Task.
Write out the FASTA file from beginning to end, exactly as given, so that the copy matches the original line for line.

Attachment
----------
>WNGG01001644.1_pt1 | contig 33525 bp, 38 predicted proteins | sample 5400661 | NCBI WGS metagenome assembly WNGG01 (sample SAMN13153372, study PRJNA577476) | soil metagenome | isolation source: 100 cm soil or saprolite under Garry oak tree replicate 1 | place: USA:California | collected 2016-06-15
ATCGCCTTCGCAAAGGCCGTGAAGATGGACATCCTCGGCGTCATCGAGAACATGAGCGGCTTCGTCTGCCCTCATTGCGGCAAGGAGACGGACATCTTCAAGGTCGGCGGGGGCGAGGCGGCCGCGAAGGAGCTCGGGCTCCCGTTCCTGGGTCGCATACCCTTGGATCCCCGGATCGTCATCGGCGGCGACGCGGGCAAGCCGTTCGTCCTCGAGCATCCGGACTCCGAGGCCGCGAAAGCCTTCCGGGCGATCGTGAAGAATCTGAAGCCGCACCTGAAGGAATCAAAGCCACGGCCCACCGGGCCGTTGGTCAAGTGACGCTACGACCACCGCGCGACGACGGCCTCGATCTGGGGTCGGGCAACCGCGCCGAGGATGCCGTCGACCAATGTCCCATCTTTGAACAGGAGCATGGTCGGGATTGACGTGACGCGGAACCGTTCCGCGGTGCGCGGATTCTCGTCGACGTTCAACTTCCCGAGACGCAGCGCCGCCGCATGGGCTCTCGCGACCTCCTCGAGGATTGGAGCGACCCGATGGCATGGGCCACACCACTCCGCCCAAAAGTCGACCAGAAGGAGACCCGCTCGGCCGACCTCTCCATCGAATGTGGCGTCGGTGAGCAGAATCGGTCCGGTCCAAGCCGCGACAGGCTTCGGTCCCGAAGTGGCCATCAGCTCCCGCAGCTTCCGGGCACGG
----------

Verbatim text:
>WNGG01001644.1_pt1 | contig 33525 bp, 38 predicted proteins | sample 5400661 | NCBI WGS metagenome assembly WNGG01 (sample SAMN13153372, study PRJNA577476) | soil metagenome | isolation source: 100 cm soil or saprolite under Garry oak tree replicate 1 | place: USA:California | collected 2016-06-15
ATCGCCTTCGCAAAGGCCGTGAAGATGGACATCCTCGGCGTCATCGAGAACATGAGCGGCTTCGTCTGCCCTCATTGCGGCAAGGAGACGGACATCTTCAAGGTCGGCGGGGGCGAGGCGGCCGCGAAGGAGCTCGGGCTCCCGTTCCTGGGTCGCATACCCTTGGATCCCCGGATCGTCATCGGCGGCGACGCGGGCAAGCCGTTCGTCCTCGAGCATCCGGACTCCGAGGCCGCGAAAGCCTTCCGGGCGATCGTGAAGAATCTGAAGCCGCACCTGAAGGAATCAAAGCCACGGCCCACCGGGCCGTTGGTCAAGTGACGCTACGACCACCGCGCGACGACGGCCTCGATCTGGGGTCGGGCAACCGCGCCGAGGATGCCGTCGACCAATGTCCCATCTTTGAACAGGAGCATGGTCGGGATTGACGTGACGCGGAACCGTTCCGCGGTGCGCGGATTCTCGTCGACGTTCAACTTCCCGAGACGCAGCGCCGCCGCATGGGCTCTCGCGACCTCCTCGAGGATTGGAGCGACCCGATGGCATGGGCCACACCACTCCGCCCAAAAGTCGACCAGAAGGAGACCCGCTCGGCCGACCTCTCCATCGAATGTGGCGTCGGTGAGCAGAATCGGTCCGGTCCAAGCCGCGACAGGCTTCGGTCCCGAAGTGGCCATCAGCTCCCGCAGCTTCCGGGCACGG